You’re supposed to be taking the minutes, but you are actually forming your escape plan. You think about how it would happen. Would it be dramatic? Would words be said that you could never take back? Or would it just be a quick little poof, and you’d be gone?

Six months into the job, you decide that you’re going to do it. You’re going to make a run for it. Somebody announces that they’ll be putting new drawers in tomorrow, and that all drawers should be emptied before the end of the day. You say, Okay, because you don’t keep anything at work anyway. You always felt that one day you’d have to disappear. The clock ticks over to midday, and you log off your computer. You take your bag and say that you’re going to get lunch. Someone says, Yum. You walk out of the building and keep on walking. You walk down the main street with all the other lunchtime walkers. You walk and walk. You wonder if you could keep walking all the way back home.

Eventually, you get scared. It’s been almost an hour and you’re on the other side of town. You imagine one of your co-workers standing next to your desk, tapping their foot and saying that they knew something was wrong with you when you didn’t laugh at the bee vomit joke. You start walking back, quicker and quicker. You pass rows of high glossy windows and faceless mannequins, and the end-of-season sale that you cannot possibly miss, but you are somehow missing. You run up to your building and up the stairs and you crash into the office, out of breath, and the loudest thing in the room is your panting. Otherwise, there is just the gentle sound of clicking and scrolling. Somebody coughs.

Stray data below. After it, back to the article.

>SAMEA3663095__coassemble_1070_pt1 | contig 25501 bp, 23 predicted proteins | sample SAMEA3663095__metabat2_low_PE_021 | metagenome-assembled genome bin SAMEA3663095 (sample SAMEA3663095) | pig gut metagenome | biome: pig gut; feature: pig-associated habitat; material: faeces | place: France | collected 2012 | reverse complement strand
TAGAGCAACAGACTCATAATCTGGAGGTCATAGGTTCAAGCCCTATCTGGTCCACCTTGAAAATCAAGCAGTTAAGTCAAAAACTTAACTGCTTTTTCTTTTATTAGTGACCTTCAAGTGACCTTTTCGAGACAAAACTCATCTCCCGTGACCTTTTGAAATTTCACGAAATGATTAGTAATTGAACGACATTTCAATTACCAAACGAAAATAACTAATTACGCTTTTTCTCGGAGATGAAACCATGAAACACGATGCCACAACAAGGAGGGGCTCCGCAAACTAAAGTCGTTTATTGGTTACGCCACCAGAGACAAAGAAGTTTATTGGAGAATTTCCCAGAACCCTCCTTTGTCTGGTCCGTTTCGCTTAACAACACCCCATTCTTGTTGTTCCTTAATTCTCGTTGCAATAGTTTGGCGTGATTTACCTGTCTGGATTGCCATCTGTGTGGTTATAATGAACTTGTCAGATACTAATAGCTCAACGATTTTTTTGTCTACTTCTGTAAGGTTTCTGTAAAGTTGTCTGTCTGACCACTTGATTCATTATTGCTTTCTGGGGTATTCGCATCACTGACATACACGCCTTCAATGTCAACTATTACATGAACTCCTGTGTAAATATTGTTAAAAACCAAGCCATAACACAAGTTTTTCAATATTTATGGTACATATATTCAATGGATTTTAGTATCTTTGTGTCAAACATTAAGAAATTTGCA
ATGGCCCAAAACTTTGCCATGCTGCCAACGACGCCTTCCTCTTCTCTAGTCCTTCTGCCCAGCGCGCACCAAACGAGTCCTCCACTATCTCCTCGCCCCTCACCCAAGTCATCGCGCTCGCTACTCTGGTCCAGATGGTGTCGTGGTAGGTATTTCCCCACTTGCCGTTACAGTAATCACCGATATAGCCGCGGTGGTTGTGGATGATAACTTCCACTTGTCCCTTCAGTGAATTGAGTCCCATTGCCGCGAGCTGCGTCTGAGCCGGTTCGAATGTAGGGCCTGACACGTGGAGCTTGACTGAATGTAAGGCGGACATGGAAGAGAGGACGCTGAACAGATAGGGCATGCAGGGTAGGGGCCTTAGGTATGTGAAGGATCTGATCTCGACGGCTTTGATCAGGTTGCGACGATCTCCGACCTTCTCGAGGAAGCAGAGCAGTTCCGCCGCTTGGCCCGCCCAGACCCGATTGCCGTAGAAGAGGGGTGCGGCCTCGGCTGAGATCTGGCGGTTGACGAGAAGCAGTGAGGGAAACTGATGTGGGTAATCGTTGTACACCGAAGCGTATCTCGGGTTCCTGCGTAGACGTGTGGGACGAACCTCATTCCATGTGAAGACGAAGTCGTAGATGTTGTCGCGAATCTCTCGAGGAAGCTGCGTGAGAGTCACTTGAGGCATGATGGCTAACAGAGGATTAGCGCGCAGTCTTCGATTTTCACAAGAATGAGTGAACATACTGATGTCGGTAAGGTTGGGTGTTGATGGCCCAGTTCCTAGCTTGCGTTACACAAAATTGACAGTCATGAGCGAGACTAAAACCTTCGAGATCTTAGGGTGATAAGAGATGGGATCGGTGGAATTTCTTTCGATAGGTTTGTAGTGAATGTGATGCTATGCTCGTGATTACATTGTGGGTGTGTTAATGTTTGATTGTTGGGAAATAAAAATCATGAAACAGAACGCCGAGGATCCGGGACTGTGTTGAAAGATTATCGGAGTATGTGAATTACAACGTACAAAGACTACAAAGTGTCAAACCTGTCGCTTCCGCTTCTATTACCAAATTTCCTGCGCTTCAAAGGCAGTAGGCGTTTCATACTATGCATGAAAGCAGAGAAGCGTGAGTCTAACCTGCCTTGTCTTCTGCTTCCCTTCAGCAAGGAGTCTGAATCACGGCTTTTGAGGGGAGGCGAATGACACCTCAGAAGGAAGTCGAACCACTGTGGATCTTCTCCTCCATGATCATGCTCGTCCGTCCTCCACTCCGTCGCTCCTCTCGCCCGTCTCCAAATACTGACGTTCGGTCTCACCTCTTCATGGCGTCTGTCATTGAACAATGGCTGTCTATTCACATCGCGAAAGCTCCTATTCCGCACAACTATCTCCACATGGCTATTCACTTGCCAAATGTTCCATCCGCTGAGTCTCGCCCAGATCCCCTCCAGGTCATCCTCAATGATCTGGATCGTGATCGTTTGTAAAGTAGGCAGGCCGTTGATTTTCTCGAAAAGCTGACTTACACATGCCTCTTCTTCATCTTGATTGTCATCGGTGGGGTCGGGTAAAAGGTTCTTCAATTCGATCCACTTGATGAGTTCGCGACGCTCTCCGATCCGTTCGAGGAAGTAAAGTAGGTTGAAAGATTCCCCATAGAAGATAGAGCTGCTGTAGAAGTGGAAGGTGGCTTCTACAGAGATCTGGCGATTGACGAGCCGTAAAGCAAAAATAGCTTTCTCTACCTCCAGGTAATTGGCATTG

You slowly settle down at your desk, and you feel a headache start to pound by your left temple. Your stomach growls, and you give your mouse a whirl to wake the computer screen. As you do, your hand hits a box of paperclips. There is a loud thump as the little cardboard box flies into the air, and it tumbles and flips while the paperclips scatter in all directions. One paperclip launches itself across the air and hits the leg of a table, another fires off onto somebody else’s desk, and then bounces with a little extra yearning. There is a whole galaxy of paperclips on the carpet, and you let out a yelp. All those beautiful bits of metal, beautiful bits of the earth cast out into the world again. They have been waiting so long for this. And then you are crying. You are crying so hard and somebody is asking you, Are you okay? Are you okay? You are fine, you are fine. You are so happy. You look at your paperclips, and you are so happy, because they are all so haphazard there, hundreds of paperclips scattered on the carpet, and now you have something to do. 

Your phone pings with a message. It’s your mother. She wants to tell you how proud she is of you at your big real job. Six months, wow! You are doing so well.

Emma Shi (石艾玛) is a writer based in Wellington. Her work has appeared in journals such as Landfall, Poetry New Zealand Yearbook, and Starling. She is the editor of Lemon Juice, a zine series on poetry form and breaking the form.